In addition to the ruinous condition of the health facilities, the lack of reliable data is mainly due to the discrepancy in the monitoring systems in the various areas of the country. This discrepancy reflects the political and strategic complication of the ongoing war, rather than answering humanitarian questions.
In fact, according to the latest update (March 2021) of the UNOCHA and WHO report on the Covid in Syria, there seems to be a big difference in the processing of swab data between the North-West and North-East areas.
In the eastern part, between Ar Raqqah and al-Hasakah, governed by the Syrian Democratic Forces affiliated to the Kurdish PKK, the public health structure manages abundantly well, certifying 95% of positives on its own, leaving the rest to international organisations. In the western sector, on the other hand, infamous for hosting the governorates of Aleppo and Idlib and disputed between pro-Turkish militias and pro-government troops, the situation is reversed, and 95% of the swabs are carried out and processed by the WHO, as part of the EWARS programme.
NGOs are trying to fill up the hole left by the Government
This split undoubtedly reflects the state of intensity of the conflict in the various areas: it is precisely the governorate of Aleppo that holds the unfortunate record for the highest number of attacks on public health system centres. And it is again in the territory of Aleppo that all the health workers massacred by the war died on the job between January and March 2021. In short, in the most war-torn territory, international organisations are trying to make up for the lack of established authority.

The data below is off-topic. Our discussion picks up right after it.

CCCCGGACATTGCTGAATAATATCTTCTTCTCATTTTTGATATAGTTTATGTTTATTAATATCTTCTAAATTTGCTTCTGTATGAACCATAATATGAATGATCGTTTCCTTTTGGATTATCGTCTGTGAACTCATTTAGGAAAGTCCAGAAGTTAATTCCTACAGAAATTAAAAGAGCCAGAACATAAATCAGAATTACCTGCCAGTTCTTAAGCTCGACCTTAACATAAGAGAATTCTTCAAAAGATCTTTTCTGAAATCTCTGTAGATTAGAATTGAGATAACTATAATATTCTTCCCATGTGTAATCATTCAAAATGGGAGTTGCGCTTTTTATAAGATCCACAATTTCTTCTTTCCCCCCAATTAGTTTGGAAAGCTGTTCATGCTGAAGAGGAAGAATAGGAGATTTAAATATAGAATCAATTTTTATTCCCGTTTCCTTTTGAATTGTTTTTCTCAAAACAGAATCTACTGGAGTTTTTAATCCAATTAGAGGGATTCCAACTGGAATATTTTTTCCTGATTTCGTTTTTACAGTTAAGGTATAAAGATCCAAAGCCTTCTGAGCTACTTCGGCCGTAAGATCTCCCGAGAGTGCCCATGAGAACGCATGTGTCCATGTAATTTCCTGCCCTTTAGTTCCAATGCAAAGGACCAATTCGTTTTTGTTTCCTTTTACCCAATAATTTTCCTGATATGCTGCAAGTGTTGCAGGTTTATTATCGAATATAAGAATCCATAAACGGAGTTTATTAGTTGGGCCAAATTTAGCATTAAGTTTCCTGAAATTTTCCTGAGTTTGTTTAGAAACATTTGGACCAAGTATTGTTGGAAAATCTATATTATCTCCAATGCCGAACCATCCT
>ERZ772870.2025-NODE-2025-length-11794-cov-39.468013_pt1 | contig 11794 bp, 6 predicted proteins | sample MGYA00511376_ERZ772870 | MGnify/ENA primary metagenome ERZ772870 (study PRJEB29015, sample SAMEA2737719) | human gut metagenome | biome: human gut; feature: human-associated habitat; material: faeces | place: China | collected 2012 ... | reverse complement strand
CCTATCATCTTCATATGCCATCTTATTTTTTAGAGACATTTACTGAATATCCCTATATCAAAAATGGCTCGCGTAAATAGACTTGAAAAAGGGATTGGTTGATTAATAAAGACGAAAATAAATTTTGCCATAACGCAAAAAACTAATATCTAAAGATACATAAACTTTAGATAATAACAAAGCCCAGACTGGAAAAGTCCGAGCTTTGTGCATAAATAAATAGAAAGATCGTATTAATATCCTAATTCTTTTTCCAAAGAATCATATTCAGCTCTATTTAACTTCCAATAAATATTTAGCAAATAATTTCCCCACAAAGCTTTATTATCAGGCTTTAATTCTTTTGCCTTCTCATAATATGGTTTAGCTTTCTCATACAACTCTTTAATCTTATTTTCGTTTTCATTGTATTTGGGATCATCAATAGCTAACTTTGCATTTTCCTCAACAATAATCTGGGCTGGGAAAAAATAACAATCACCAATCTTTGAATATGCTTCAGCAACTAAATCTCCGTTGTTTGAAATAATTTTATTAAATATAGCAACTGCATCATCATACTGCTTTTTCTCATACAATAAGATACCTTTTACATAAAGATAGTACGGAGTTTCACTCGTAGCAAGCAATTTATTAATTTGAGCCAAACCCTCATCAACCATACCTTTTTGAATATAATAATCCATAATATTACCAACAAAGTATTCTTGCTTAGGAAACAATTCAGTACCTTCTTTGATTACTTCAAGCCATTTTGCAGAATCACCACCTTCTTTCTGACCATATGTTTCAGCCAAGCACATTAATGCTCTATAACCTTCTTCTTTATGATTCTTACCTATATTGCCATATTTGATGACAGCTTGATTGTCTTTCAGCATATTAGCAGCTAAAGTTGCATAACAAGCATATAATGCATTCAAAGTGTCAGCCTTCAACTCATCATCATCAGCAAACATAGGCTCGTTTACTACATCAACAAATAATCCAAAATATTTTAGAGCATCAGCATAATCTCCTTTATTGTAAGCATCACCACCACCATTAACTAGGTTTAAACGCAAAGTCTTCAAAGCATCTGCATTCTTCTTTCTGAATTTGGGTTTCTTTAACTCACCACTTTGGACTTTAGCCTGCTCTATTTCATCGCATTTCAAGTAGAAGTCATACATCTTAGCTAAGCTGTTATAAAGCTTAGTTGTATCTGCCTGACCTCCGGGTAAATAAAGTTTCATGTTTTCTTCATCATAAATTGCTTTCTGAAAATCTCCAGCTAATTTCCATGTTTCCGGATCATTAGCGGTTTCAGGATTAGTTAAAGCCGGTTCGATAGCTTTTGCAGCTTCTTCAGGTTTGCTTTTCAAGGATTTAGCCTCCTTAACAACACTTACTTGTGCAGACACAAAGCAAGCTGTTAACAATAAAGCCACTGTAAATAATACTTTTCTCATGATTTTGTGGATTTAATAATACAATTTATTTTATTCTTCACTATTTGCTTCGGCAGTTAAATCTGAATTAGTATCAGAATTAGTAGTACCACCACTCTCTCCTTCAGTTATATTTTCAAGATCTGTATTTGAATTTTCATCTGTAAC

Yet voices have been raised in protest against WHO’s involvement in north-west Syria, which looks as if it will happen at the expense of the north-eastern regions, cut off from assistance that they too would need, given the pandemic situation. Joan Mustafa, Deputy Director of the Public Health Committee for North-East Syria, has directed strong attacks at WHO, accusing the organisation of favouring north-western regions in the distribution of batches containing vaccine vials.
The first serums, which arrived in Syria between the end of April and the beginning of May, were allegedly entrusted by the WHO to the Syrian ad Interim Government (SIG), which operates in the Idlib governorate, excluding the north-eastern territories. This provoked the anger of Mustafa, who accused the WHO representative in Syria, Akjamal Majtimova, of being indifferent to the humanitarian catastrophe unfolding.
Majtimova responded promptly, assuring that vaccination in north-east Syria was a priority in the region’s vaccination programme, just as it was in the north-west. On the objectively recognised priority of the SIG, Majtimova does not seem to have acted capriciously. As explained in a lengthy article in May in the independent Syrian newspaper Enab Baladi, the SIG has been running the vaccination administration campaign in the area for seven years. It has considerable experience in this area.